(Meta comment: according to the show, Kurdy is younger than Jeremiah, perhaps 5 years old at the time of the Big Death. This would make him 20 or so at the time of the series, while Jeremiah is 26 or 27. They frankly both seem older than this, and, in fact, many of the characters seem older than you might think they should. You pretty much just have to go with it, and assume that constant exposure and the hard life they've all led have aged them faster than you might expect.)
In "City of Roses," a chance event triggers suppressed memories to start surfacing in Kurdy's mind, and he begins having flashbacks of being locked in a closet and writing "somebody come and git me" in crayon on the wall, interspersed with flashes of his mother sobbing and his father firing a gun. As the episode unfolds, Kurdy returns to the building where he lived with his parents, and with the help of a young woman who used to be his babysitter, finds out the truth about how his parents died.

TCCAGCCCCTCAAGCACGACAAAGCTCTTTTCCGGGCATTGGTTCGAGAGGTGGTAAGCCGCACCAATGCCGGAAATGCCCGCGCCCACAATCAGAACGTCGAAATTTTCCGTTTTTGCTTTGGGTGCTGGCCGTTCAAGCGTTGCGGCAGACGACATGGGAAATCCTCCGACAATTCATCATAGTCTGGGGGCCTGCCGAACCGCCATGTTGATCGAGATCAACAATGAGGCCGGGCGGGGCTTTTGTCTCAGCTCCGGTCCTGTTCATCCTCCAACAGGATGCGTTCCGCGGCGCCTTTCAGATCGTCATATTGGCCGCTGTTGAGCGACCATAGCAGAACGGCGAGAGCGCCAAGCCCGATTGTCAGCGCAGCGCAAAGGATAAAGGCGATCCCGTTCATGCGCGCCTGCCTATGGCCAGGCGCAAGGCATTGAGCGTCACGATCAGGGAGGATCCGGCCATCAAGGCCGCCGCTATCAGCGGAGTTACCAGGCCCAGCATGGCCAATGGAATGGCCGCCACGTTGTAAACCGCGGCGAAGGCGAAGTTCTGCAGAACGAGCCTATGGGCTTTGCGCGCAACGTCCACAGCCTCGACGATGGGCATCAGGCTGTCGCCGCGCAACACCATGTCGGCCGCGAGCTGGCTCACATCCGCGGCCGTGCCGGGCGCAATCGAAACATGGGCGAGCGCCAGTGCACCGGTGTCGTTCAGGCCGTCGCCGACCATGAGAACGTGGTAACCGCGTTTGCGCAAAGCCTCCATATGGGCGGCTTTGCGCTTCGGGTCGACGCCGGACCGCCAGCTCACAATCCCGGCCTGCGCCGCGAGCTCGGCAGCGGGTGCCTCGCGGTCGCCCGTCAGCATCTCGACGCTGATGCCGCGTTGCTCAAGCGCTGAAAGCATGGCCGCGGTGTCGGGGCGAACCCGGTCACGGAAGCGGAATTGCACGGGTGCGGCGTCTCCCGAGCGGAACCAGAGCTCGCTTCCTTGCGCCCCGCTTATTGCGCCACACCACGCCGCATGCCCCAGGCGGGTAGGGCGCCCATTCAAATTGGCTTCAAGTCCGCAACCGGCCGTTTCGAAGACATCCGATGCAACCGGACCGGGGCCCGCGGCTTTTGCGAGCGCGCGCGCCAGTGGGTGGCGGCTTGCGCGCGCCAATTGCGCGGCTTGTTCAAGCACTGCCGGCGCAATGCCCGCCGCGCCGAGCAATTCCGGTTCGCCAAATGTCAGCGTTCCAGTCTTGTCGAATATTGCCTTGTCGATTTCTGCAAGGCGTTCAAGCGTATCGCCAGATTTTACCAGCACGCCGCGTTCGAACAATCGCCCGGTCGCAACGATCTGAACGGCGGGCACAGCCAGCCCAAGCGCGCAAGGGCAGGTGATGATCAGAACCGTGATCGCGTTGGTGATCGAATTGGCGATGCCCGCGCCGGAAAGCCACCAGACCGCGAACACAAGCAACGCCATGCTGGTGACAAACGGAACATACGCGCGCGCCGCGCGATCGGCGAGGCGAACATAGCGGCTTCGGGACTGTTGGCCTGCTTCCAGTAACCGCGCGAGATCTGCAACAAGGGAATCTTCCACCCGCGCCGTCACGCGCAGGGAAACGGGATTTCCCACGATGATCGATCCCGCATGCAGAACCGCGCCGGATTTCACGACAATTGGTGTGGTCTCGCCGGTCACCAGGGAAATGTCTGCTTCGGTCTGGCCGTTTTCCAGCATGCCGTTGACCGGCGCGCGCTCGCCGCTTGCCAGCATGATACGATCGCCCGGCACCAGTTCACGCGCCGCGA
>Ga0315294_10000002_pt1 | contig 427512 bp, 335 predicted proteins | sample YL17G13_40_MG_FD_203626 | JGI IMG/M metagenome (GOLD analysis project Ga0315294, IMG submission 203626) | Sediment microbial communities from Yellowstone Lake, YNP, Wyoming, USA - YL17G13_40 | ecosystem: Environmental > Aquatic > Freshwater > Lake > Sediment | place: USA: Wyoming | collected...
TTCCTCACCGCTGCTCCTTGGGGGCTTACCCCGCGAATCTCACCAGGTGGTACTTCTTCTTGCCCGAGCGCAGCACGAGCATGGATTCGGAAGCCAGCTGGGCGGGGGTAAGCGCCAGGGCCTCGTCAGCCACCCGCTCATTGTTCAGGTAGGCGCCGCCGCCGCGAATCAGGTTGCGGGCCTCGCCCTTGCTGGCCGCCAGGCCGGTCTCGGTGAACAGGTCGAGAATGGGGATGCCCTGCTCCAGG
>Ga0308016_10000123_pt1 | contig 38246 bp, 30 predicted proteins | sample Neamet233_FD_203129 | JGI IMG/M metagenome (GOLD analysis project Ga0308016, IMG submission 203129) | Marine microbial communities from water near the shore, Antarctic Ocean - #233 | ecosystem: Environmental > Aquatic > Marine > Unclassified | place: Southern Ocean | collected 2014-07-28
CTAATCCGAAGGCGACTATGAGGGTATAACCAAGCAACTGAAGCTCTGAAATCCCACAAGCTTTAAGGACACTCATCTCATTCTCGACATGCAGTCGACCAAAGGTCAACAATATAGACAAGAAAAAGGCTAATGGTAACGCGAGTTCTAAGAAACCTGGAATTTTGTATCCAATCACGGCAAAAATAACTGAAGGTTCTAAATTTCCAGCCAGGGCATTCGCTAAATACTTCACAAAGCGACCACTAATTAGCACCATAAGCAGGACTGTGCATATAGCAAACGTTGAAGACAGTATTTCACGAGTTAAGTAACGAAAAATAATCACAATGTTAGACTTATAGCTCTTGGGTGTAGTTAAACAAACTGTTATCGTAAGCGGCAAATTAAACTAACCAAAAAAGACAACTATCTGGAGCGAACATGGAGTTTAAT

My feelings about the subtext in this episode are that the Big Death was even more of a shock for Kurdy than for most kids, and that his parents were very much in love and adored their son, giving him a lot of security and physical affection. He's shown happy and playing moments before the violent events he's suppressed, so it seems they kept him completely sheltered from any concerns about the virus, making his unwitting witnessing of what he sees from the closet all the more traumatic. Because he then blocks it from his memory, I think the hazy, idyllic feelings he has about his childhood are even more idealized in his mind, and for Kurdy, the world is divided into two starkly opposite poles with that gunshot a shattering break between them: the warm, loving family that embraced and nurtured him, and the bitter, violent world that came after.